Overactive Bladder and Cognitive Impairment: The American Urogynecologic Society and Pelvic Floor Disorders Research Foundation State-of-the-Science Conference Summary Report

Katherine L. Dengler, Rachel A. High, Daniela C. Moga, Jacqueline Zillioux, Adrian Wagg, Catherine E. Dubeau, Mary F. Ackenbom, Marianna Alperin, Chantale Dumoulin, Lori A. Birder, Donna Mazloomdoost, H. Henry Lai, Vivian W. Sung, Shelly L. Gray, Tatiana V.D. Sanses

Research output: Contribution to journalArticlepeer-review

5 Scopus citations

Abstract

Importance: Overactive bladder (OAB) is prevalent in older adults in whom management is complicated by comorbidities and greater vulnerability to the cognitive effects of antimuscarinic medications. Objectives: The aim of this study is to provide a comprehensive evidence-based summary of the 2021 State-of-the-Science (SOS) conference and a multidisciplinary expert literature review on OAB and cognitive impairment. Study Design: The American Urogynecologic Society and the Pelvic Floor Disorders Research Foundation convened a 3-day collaborative conference. Experts from multidisciplinary fields examined cognitive function, higher neural control of the OAB patient, risk factors for cognitive impairment in older patients, cognitive effects of antimuscarinic medications for OAB treatment, OAB phenotyping, conservative and advanced OAB therapies, and the need for a multidisciplinary approach to person-centered treatment. Translational topics included the blood-brain barrier, purine metabolome, mechanotransduction, and gene therapy for OAB targets. Results: Research surrounding OAB treatment efficacy in cognitively impaired individuals is limited. Short- and long-term outcomes regarding antimuscarinic effects on cognition are mixed; however, greater anticholinergic burden and duration of use influence risk. Oxybutynin is most consistently associated with negative cognitive effects in short-term, prospective studies. Although data are limited, beta-adrenergic agonists do not appear to confer the same cognitive risk. Conclusions: The 2021 SOS summary report provides a comprehensive review of the fundamental, translational, and clinical research on OAB with emphasis on cognitive impairment risks to antimuscarinic medications. Duration of use and antimuscarinic type, specifically oxybutynin when examining OAB treatments, appears to have the most cognitive impact; however, conclusions are limited by the primarily cognitively intact population studied. Given current evidence, it appears prudent to minimize anticholinergic burden by emphasizing nonantimuscarinic therapeutic regimens in the older population and/or those with cognitive impairment.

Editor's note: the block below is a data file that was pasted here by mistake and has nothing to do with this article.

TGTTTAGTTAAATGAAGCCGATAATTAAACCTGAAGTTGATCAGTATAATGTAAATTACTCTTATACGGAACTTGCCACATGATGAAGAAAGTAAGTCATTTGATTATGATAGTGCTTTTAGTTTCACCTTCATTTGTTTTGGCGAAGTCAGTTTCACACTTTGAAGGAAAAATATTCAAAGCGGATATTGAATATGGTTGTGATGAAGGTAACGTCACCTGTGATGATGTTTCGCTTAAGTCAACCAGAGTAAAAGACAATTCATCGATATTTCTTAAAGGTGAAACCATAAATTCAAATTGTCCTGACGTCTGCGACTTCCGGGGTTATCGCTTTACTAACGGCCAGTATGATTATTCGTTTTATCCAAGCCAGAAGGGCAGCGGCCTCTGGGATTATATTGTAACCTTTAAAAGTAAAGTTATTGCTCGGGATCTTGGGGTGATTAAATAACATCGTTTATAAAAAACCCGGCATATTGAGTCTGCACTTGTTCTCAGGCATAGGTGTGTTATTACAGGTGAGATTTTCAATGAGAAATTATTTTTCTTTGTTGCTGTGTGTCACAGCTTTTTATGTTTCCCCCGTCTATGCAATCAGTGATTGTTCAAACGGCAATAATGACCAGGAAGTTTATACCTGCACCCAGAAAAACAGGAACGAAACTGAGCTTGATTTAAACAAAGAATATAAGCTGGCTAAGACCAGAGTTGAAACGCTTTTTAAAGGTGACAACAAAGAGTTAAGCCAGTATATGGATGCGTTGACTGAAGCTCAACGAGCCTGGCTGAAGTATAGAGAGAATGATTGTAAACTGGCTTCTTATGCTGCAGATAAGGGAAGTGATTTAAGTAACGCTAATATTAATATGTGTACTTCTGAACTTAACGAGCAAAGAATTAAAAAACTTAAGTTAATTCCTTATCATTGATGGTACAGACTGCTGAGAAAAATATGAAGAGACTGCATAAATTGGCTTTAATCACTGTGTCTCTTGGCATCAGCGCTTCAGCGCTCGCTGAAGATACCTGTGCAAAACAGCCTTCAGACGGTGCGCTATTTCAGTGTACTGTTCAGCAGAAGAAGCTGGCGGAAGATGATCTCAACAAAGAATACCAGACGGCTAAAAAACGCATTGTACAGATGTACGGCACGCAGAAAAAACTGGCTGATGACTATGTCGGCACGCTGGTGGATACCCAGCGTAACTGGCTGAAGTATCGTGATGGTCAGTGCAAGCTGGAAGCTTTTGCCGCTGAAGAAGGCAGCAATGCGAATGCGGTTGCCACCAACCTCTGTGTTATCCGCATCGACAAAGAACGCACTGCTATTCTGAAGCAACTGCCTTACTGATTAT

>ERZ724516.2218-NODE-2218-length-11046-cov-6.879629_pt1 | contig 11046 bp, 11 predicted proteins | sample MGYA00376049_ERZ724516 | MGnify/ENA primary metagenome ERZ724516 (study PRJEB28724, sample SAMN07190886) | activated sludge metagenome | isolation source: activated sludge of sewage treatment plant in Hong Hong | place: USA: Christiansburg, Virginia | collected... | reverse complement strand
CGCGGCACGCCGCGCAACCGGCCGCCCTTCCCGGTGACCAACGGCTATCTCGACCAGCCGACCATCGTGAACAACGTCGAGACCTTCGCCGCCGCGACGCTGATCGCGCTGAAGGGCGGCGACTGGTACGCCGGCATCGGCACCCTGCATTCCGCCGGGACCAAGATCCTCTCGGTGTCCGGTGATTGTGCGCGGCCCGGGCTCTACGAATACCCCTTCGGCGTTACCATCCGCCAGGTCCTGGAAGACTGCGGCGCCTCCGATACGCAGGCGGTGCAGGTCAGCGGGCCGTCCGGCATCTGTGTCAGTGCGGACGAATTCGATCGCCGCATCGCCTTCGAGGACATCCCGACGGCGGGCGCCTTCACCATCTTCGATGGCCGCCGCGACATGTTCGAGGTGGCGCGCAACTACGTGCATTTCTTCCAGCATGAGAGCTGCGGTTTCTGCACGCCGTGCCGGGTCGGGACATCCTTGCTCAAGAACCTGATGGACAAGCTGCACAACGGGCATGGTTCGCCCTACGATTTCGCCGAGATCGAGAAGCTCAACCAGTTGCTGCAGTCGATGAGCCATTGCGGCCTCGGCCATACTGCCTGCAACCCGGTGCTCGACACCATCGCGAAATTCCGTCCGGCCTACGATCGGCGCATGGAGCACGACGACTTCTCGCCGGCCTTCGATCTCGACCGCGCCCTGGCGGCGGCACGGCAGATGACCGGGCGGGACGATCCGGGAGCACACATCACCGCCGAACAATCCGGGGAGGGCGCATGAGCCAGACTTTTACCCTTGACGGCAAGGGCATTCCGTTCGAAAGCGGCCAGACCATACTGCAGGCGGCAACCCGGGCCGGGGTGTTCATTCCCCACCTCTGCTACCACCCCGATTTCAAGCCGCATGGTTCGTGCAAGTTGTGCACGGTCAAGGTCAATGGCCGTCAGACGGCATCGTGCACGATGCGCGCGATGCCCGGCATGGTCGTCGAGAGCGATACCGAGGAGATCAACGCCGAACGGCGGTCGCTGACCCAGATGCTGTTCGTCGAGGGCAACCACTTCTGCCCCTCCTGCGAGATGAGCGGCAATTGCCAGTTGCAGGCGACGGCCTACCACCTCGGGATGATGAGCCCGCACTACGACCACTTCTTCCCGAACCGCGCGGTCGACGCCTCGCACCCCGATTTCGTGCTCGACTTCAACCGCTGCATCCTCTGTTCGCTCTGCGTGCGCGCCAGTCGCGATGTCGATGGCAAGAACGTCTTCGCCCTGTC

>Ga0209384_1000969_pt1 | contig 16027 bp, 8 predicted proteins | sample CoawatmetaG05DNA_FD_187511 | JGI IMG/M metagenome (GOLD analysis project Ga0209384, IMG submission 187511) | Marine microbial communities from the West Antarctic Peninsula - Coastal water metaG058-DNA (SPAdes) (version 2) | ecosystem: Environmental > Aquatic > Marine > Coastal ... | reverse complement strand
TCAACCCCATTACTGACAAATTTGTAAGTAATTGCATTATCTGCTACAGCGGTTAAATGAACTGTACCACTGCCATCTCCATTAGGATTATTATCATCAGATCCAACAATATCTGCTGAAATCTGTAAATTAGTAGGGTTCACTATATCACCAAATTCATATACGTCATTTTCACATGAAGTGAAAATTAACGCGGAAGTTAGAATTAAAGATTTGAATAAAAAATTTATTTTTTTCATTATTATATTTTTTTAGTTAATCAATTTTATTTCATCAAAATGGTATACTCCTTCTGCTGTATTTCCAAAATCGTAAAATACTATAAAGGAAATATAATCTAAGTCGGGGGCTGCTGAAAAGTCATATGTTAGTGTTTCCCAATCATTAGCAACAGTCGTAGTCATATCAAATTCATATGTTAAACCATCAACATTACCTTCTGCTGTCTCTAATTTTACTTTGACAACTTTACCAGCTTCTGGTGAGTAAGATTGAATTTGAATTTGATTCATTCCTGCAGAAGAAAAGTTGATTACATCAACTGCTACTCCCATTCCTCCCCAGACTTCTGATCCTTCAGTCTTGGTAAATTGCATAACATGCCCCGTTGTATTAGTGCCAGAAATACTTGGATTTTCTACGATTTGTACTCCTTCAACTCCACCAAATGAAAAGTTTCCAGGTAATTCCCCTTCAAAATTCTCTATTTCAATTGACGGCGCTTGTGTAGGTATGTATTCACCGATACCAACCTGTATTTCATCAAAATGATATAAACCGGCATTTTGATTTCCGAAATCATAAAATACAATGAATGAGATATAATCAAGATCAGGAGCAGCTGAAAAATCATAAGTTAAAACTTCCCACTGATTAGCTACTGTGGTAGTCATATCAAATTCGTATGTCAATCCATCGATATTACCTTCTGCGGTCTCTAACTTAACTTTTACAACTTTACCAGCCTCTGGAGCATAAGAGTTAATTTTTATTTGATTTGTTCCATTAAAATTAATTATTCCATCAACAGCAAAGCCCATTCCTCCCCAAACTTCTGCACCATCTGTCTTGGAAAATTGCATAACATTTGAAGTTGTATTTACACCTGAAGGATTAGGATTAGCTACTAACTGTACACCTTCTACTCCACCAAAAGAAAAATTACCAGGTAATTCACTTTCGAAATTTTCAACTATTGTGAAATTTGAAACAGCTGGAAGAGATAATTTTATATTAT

Original languageEnglish
Pages (from-to)S1-S19
JournalUrogynecology
Volume29
Issue number1
DOIs
StatePublished - Jan 1 2023

Bibliographical note

Funding Information:
The State of the Science Conference was supported by Axonics, Abbvie, Coloplast, and Urovant Sciences.

Publisher Copyright:
© 2023 American Urogynecologic Society.

ASJC Scopus subject areas

  • Obstetrics and Gynecology
  • Surgery
  • Urology

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